A few days ago, I posted Part I of the Four-Citrus Limoncello Experiment. As I had hoped, the method that I used – using both finely zested peels and fresh squeezed juices – allowed me create a delicious liqueur in less time than the traditional method of making Limoncello. The addition of other flavors other than lemon – grapefruit, orange, and lime – was just for fun. The recipe, posted at the bottom, makes a liqueur which is both sweet and tart, like a traditional Limoncello; and like a traditional Limoncello is slightly viscous. The flavor, however, is a bit mellower, making it very easy to sip. I was in a hurry to produce this batch because I want to use it to make a Limoncello Sorbet to serve between courses at Christmas dinner. Oh, yum, I can hardly wait!
Since I used finely grated zests, rather than large pieces of peels, and also included juices from the citrus fruits, I wasn’t sure for how long I was going to have to let the liqueur infuse. When I tasted it this morning, which was 3.5 days after starting the batch, I was very happy with the results. I tried to strain it through a coffee filter, but was barely able to get enough liqueur to fill the glass that I wanted to use for photos; so I resorted to straining it several times through a very fine mesh strainer which seemed to work well.
(Makes about 1.75 quarts)
(1) Wash and dry:
• 6 lg. lemons,
• 2 lg. oranges,
• 2 lg. limes, and
• 1/2 lg. grapefruit.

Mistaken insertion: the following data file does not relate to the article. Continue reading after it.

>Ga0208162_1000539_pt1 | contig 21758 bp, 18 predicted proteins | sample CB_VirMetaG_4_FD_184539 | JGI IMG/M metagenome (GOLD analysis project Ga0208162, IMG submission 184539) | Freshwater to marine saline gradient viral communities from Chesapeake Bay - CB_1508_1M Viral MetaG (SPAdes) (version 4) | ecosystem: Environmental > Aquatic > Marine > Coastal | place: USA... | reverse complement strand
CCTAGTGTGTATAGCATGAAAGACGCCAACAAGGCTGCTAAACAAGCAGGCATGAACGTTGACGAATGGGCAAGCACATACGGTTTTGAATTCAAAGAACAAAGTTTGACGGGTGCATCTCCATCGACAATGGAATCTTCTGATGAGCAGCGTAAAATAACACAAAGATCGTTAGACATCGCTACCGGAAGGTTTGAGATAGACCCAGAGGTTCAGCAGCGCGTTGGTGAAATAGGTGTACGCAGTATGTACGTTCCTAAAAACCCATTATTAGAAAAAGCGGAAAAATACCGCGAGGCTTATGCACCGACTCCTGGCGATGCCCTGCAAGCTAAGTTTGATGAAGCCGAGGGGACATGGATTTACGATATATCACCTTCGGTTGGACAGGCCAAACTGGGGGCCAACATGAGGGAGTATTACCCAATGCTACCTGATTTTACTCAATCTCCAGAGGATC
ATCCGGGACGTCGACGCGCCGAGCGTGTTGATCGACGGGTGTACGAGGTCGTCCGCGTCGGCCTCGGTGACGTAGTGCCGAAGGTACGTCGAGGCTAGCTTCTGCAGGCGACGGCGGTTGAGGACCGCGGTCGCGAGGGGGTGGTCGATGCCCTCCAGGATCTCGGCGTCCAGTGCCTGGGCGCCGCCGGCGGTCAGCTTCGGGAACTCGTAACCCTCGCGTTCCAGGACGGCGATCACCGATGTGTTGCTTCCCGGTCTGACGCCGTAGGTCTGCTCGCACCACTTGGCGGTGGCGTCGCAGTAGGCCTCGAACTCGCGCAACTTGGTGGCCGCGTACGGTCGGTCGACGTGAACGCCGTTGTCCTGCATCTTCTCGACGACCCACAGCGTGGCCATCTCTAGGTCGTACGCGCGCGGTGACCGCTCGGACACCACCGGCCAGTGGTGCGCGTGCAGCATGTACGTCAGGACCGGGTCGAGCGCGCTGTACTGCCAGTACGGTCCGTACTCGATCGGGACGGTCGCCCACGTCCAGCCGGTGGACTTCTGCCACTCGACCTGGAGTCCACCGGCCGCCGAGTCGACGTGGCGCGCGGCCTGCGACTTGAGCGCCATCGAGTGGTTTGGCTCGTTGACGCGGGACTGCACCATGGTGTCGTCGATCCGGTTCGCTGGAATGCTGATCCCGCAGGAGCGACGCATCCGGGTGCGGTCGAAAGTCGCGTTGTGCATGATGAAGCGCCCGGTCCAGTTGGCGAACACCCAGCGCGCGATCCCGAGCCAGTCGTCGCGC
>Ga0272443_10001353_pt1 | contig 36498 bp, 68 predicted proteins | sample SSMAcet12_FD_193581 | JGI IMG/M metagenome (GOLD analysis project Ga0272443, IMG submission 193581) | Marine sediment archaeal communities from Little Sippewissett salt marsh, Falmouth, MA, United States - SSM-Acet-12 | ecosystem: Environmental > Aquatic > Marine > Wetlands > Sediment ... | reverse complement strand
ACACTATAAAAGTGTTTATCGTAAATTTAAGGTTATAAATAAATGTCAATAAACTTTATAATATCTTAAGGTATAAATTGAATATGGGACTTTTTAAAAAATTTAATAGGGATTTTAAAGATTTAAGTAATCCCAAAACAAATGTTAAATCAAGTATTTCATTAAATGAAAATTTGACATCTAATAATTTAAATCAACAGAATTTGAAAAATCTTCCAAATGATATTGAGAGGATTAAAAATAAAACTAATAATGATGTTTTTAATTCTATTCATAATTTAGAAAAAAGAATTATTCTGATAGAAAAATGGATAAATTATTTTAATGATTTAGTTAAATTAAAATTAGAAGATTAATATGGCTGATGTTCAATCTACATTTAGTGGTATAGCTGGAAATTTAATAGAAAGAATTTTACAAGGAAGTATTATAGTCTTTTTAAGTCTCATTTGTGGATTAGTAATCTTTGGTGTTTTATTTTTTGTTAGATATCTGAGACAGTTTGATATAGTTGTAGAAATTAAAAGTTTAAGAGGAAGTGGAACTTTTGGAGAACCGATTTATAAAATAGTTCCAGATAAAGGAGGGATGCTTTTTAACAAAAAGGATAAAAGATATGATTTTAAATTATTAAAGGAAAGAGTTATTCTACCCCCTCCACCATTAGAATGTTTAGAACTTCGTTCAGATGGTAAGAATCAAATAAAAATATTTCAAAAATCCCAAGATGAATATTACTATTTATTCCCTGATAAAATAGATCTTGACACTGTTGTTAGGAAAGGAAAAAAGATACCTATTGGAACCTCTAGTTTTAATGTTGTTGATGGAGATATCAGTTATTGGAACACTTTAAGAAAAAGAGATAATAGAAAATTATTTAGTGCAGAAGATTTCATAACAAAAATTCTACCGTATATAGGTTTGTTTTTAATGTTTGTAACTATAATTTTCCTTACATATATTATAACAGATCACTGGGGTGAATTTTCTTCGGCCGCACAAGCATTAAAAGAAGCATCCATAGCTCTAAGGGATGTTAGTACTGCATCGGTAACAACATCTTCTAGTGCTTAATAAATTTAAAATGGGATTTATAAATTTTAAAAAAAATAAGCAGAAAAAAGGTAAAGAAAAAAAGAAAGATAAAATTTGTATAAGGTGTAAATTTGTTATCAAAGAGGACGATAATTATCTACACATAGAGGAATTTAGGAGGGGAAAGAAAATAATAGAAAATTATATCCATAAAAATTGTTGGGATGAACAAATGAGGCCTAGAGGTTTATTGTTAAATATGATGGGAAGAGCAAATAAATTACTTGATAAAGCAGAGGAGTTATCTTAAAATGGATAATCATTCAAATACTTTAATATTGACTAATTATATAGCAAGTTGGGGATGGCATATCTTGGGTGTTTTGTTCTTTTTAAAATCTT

(2) Zest the fruits, removing just the colored portion of the skin, leaving the white pith behind. (Use a microplane grater to zest lemons, oranges and limes. Use a sharp paring knife to cut the zest from the grapefruit, then chop the grapefruit zest.) Combine and measure the zest from the fruits. You should have about 3/4 c. of zest, packed down.
(3) Juice the fruits and strain out the pulp out before measuring. You should have about 2 1/2 c. of juice remaining.
(4) Combine the zest and juice with:
• 2 c. granulated white sugar.
(5) Divide juice mixture evenly between two 1-quart mason jars. Top off jars with:
• 3 3/4 c. 80-proof vodka ( 1 3/4 c. + 2 T. per jar).
(6) Shake well. Place jars in a freezer. Shake jars every day and taste a spoonful of the liqueur to determine when you have achieved the desired flavor. This should be about 3 – 4 days. Strain Limoncello through a very fine strainer into clean glass container(s). Store in the freezer until serving. Salute!
Several people kindly sent Limoncello links to me after the first post.
• Giadia di Laurentiis’ recipe, which also requires just a few days.
• Nostrana’s recipe, which involves suspending whole lemons above the alcohol to be infused.